Crystal Clear, Old Red Lion

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by Laura Kressly

Richard is an art dealer living a Bohemian life in the early 1980s – his London bedsit is cluttered with quirky finds from Portobello Market, he fills his time with music, wine and women. When years of not taking care of himself eventually take their toll on his body, writer Phil Young wants us to feel sorry for Richard but his misogynistic and abusive behaviour in this 1982 play makes this difficult to achieve.

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Strange Fruit, Bush Theatre

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by Maeve Ryan

In this powerful revival of Caryl Phillip’s Commonwealth Writers’ Prize-winning play, themes of inter-generational conflict, racism, machismo and cultural disconnection collide in a way that feels disturbingly current.

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Angry Alan, Soho Theatre

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by Laura Kressly

Roger’s an average guy down on his luck, living with his girlfriend after being made redundant and wishing he could see his son more. Still bitter about his divorce and losing his job, he passes time wondering aimlessly around the internet. When he emerges from a youtube rabbit hole that led him to the user Angry Alan, Roger feels like he’s woken from a long sleep. The Men’s Rights Movement has gained another disciple.

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A Doll’s House, Progress Theatre

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by Louis Train

A Doll’s House is a popular choice among high school English and drama teachers, who are as likely as not to be masochists: it is a long, dense play filled with subtext, the kind of poignant morsels that students are expected to pick out and examine, as if on their hands and knees groping through the muck of the text for an essay topic.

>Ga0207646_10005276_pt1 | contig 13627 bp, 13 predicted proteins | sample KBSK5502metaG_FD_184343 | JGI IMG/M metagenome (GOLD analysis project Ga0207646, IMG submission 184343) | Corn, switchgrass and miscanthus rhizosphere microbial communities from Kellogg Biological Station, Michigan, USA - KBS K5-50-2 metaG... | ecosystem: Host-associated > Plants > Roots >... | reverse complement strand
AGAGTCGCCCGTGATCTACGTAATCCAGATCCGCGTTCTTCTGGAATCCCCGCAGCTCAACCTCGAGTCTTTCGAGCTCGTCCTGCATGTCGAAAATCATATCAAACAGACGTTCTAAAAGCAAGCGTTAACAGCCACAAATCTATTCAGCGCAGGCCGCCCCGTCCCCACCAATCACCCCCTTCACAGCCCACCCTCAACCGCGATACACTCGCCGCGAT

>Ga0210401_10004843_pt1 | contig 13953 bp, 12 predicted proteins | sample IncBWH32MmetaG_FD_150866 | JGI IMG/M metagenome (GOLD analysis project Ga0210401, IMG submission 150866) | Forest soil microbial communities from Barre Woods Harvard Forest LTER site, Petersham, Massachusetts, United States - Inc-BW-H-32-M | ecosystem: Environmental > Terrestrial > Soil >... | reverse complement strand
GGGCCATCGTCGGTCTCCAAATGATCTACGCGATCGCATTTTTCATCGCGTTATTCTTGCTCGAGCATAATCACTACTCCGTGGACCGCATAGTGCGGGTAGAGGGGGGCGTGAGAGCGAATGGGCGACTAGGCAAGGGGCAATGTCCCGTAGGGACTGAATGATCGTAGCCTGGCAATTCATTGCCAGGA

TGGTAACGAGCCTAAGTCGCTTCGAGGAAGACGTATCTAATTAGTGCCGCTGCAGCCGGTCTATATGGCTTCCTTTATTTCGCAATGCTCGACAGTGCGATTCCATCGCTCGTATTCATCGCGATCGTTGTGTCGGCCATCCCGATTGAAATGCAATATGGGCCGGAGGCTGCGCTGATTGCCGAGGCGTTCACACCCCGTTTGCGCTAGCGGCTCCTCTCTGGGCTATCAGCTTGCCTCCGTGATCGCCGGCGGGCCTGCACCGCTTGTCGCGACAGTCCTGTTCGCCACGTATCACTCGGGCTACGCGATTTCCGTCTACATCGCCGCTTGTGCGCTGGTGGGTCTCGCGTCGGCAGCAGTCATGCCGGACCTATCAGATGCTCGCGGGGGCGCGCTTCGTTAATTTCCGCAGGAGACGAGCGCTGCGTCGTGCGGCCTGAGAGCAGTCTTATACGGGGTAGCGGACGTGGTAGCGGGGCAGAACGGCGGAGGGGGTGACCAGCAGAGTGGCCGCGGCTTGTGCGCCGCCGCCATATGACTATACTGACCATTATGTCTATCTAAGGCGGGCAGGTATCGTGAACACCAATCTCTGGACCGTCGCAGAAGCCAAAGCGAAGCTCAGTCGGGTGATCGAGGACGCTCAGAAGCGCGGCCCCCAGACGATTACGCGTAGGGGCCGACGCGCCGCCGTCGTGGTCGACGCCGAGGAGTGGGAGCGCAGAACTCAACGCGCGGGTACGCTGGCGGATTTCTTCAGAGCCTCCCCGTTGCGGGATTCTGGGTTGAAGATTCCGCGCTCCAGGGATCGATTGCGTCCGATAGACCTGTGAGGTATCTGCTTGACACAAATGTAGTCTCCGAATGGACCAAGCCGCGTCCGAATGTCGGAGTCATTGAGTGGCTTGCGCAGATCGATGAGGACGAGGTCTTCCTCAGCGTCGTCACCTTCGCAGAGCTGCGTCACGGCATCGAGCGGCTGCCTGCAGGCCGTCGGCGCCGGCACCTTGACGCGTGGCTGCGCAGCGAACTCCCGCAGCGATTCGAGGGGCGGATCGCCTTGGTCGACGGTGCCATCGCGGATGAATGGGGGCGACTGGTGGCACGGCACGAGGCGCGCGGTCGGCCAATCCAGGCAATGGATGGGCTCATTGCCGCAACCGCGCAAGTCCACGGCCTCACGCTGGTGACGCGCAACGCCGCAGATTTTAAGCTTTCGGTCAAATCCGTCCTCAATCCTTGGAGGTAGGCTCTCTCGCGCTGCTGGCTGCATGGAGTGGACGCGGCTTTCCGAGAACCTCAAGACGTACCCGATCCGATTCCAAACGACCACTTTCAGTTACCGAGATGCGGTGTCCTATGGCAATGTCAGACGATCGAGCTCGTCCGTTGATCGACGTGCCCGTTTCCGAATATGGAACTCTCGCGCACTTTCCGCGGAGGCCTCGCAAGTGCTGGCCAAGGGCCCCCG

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Waitress, Adelphi Theatre

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by Laura Kressly

Butter, sugar, flour – these pie crust ingredients form a comforting motif that gets Jenna through each day. There are her solace every morning as she bakes her insecurities, worries and feelings into pies that are served in a small-town American diner. The young waitress is full of hopes and dreams but her story, like the script that contains it, has another ingredient so thoroughly embedded in the narrative that it leaves such a nasty aftertaste that it overpowers everything else.

CW: abuse, abortion, assault

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Anomaly, Old Red Lion Theatre

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By Laura Kressly

Even the most powerful of men can fall when society finally decides their actions are no longer excusable. Unfortunately, women have their lives ruined before these men get what they deserve, and the women closest to them have to clean up the mess. Because the patriarchy is so deeply ingrained, women may even be complicit in the abuse that men perpetuate.

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